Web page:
Q. Dear Josh, what do last week’s US non-farm payrolls figures suggest for the country’s economic recovery?
A. Last week’s non-farm payrolls were a blow to investors who had been hoping for the data to show that the US labour market recovery was gaining strength. Payrolls for May only pointed to growth of 431,000 jobs when the market had been expecting as many as 513,000 jobs to be added.
Moreover, private employment data was equally troubling. Private employers only created 41,000 jobs, much fewer than expected and chose instead to increase staff working hours.
The stock market reaction was swift and severe on Friday lunchtime, with a broad-based sell-off causing the FTSE 100 to fall by 90 points within minutes of the announcement. The reasoning behind the sell-off is that the non-farms are a key bellwether of the strength of the US economy.
With both non-farm and private payrolls missing expectations, investors will inevitably be questioning the strength of the labour market recovery and its impact upon wider US growth at a time when the market is hoping for a sustained bounce in consumer spending.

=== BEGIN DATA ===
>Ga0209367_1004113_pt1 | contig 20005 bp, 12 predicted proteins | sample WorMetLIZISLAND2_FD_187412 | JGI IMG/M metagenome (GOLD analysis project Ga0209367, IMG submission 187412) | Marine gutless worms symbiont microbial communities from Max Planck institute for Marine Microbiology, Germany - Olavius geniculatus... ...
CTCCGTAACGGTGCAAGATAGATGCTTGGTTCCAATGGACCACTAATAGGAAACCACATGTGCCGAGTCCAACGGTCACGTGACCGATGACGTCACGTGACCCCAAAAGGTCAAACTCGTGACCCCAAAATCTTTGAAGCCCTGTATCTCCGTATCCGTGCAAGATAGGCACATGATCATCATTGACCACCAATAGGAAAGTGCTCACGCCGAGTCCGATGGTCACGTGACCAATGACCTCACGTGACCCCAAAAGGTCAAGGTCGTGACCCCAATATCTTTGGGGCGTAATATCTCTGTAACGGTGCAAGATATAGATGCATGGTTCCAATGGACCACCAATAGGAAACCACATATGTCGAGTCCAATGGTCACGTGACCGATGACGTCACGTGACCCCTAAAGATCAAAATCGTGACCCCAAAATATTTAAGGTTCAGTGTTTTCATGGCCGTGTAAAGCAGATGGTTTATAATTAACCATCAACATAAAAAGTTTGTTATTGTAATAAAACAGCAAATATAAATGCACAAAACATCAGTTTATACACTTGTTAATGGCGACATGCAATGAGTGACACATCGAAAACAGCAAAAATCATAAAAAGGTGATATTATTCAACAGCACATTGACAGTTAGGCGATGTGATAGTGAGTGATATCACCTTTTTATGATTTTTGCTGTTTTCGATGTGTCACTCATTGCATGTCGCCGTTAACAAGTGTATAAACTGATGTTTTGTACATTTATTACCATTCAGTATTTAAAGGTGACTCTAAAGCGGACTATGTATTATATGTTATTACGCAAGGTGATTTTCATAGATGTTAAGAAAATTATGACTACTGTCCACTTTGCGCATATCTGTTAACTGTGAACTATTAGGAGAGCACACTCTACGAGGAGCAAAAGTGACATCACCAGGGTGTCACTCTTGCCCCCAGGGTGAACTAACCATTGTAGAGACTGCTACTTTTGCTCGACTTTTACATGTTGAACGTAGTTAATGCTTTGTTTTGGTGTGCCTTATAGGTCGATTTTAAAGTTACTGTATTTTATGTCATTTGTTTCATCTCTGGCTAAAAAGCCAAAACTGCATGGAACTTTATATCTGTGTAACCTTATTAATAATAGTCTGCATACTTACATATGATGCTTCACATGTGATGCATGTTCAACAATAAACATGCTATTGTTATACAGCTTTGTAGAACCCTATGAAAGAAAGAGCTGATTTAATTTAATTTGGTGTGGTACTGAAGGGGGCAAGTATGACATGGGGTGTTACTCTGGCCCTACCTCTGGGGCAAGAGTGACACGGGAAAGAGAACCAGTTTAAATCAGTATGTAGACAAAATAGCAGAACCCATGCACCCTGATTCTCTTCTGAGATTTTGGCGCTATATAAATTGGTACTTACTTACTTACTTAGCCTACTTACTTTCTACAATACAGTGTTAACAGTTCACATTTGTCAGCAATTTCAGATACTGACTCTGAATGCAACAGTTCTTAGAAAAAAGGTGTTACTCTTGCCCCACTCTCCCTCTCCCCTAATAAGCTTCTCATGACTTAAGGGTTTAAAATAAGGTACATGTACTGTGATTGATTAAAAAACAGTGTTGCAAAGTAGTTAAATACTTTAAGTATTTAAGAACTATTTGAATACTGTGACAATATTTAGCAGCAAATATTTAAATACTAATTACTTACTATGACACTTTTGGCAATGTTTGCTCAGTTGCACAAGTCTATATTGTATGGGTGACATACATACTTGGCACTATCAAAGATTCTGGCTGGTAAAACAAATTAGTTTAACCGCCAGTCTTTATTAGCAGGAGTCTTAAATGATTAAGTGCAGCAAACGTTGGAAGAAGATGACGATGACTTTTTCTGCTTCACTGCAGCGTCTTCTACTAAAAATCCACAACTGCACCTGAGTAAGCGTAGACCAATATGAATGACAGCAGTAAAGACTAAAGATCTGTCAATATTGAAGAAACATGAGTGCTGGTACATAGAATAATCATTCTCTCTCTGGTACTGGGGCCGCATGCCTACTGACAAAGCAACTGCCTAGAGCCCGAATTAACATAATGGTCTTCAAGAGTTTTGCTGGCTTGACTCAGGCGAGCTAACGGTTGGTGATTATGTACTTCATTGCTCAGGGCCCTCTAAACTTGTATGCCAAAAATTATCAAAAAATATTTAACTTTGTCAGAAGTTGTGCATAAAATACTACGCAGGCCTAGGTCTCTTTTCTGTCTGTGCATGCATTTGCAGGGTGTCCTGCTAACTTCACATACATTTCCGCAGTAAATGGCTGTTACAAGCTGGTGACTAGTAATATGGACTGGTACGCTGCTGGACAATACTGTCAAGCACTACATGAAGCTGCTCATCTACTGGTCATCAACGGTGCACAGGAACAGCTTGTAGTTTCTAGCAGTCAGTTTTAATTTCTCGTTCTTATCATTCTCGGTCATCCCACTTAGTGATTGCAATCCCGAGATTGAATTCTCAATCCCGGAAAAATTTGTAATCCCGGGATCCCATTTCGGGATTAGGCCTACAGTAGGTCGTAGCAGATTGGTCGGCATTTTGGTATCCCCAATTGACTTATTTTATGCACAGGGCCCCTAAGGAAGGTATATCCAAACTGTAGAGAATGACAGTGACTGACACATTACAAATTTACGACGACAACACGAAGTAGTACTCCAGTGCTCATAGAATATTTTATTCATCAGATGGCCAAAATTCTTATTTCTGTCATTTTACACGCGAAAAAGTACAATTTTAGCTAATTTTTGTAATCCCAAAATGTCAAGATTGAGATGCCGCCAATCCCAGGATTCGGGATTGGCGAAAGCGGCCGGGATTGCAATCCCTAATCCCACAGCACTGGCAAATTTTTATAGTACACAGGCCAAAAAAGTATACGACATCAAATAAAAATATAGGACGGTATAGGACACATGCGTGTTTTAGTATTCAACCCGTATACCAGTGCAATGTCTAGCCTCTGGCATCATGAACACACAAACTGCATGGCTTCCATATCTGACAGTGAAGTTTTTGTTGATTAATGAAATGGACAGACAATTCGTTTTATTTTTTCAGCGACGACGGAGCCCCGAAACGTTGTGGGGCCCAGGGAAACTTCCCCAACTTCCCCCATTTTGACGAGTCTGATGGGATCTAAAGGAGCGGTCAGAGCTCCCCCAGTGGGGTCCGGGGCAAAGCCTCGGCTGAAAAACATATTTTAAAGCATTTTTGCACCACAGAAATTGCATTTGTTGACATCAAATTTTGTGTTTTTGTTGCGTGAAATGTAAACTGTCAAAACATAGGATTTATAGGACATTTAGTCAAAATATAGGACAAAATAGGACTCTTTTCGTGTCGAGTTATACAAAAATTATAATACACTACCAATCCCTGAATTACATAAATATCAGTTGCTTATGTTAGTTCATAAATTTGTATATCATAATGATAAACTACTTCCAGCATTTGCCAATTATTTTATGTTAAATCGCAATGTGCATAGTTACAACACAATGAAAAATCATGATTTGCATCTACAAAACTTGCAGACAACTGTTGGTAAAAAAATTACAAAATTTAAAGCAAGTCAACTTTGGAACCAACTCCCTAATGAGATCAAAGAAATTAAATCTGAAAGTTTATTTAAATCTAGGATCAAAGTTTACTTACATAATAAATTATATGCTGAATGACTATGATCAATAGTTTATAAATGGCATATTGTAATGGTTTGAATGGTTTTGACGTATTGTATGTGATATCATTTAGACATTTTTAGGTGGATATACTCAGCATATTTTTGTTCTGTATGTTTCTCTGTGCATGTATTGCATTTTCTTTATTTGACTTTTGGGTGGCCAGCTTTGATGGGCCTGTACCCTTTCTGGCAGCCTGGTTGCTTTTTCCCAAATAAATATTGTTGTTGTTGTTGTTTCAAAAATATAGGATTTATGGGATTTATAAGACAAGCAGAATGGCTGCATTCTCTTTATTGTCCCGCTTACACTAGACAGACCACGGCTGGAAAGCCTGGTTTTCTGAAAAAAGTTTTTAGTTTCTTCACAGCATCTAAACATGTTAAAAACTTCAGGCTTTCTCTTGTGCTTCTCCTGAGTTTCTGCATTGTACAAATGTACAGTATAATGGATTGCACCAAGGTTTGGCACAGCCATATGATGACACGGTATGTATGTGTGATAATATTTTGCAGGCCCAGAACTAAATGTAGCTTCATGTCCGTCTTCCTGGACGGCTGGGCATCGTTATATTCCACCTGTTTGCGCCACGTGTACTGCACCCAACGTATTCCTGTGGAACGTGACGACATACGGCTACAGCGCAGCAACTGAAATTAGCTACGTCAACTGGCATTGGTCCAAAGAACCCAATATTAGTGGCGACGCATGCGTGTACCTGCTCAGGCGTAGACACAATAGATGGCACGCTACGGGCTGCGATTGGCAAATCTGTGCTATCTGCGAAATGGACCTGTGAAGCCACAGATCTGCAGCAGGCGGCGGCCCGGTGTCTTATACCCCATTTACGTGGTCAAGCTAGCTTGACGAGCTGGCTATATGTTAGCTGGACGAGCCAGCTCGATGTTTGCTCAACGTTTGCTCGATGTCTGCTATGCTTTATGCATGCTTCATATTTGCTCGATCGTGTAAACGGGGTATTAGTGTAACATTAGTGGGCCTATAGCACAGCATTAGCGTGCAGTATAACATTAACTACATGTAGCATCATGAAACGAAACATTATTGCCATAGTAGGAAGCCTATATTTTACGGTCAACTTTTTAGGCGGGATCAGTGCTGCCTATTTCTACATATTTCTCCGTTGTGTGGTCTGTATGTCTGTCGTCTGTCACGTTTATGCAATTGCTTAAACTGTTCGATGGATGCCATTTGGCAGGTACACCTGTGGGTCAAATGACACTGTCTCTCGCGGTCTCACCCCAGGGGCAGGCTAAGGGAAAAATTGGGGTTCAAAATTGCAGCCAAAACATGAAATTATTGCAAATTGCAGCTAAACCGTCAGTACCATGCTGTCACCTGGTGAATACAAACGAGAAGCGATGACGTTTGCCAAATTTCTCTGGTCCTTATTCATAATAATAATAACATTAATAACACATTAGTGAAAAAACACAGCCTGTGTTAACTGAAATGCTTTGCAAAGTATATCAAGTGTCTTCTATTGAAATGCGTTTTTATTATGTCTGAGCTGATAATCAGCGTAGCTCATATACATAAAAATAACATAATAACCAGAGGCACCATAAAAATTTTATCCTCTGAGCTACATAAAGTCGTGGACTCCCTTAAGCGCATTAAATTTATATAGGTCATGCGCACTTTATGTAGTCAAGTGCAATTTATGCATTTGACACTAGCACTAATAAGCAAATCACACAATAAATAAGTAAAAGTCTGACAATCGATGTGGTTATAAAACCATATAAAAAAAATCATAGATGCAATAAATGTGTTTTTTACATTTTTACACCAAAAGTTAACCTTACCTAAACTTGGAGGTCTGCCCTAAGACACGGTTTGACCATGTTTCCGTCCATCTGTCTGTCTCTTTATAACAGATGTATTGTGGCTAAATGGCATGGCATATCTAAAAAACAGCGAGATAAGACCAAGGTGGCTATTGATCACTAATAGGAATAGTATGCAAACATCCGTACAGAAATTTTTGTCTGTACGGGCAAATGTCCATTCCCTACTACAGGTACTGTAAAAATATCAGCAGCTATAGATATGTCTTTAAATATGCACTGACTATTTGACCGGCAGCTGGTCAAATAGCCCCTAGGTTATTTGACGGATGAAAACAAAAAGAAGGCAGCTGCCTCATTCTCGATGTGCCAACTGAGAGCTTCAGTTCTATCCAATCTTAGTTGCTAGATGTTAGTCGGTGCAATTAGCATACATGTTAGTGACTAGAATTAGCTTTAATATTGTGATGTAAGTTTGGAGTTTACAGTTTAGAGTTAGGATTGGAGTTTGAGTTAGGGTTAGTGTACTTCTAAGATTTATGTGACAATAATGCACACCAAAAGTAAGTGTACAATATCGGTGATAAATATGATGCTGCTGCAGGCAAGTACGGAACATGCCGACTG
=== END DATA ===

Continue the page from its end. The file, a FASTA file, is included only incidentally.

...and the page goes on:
Q. Dear Josh, why has the oil leak in the Gulf of Mexico made BP’s shares so volatile of late and what might the repercussions of the spill be?
A. The shares have been so volatile simply because there is so much uncertainty as to what the final repercussions of the oil spill in the Gulf of Mexico will be. The leak itself is a major ecological disaster and it is only now that they have installed a containment cap over the hole in the wellhead that there may be a light at the end of the tunnel. Up until the end of last week, there seemed to be no end in sight as far as stopping the leak was concerned.
Even now, the installation of the containment cap is not a long-term solution. The longer the leak goes on, the harder it becomes to make an assessment of three potential repercussions. First and foremost, the costs of the clean up, which ratings agency Fitch said could potentially exceed its worst-case scenario of $5bn. Secondly, the knock-on impact that these costs will have on dividends to shareholders.
And thirdly, the political ramifications that may lie ahead for BP in the US, particularly with President Obama’s Democratic Party facing crucial Congressional elections in just five months time.
All of these three factors are making the outlook uncertain for BP and are playing a role in the current volatility of share prices. However, BP’s share price, which had fallen as much as 37 per cent since the leak started, recovered slightly last week as traders hunted for bargains.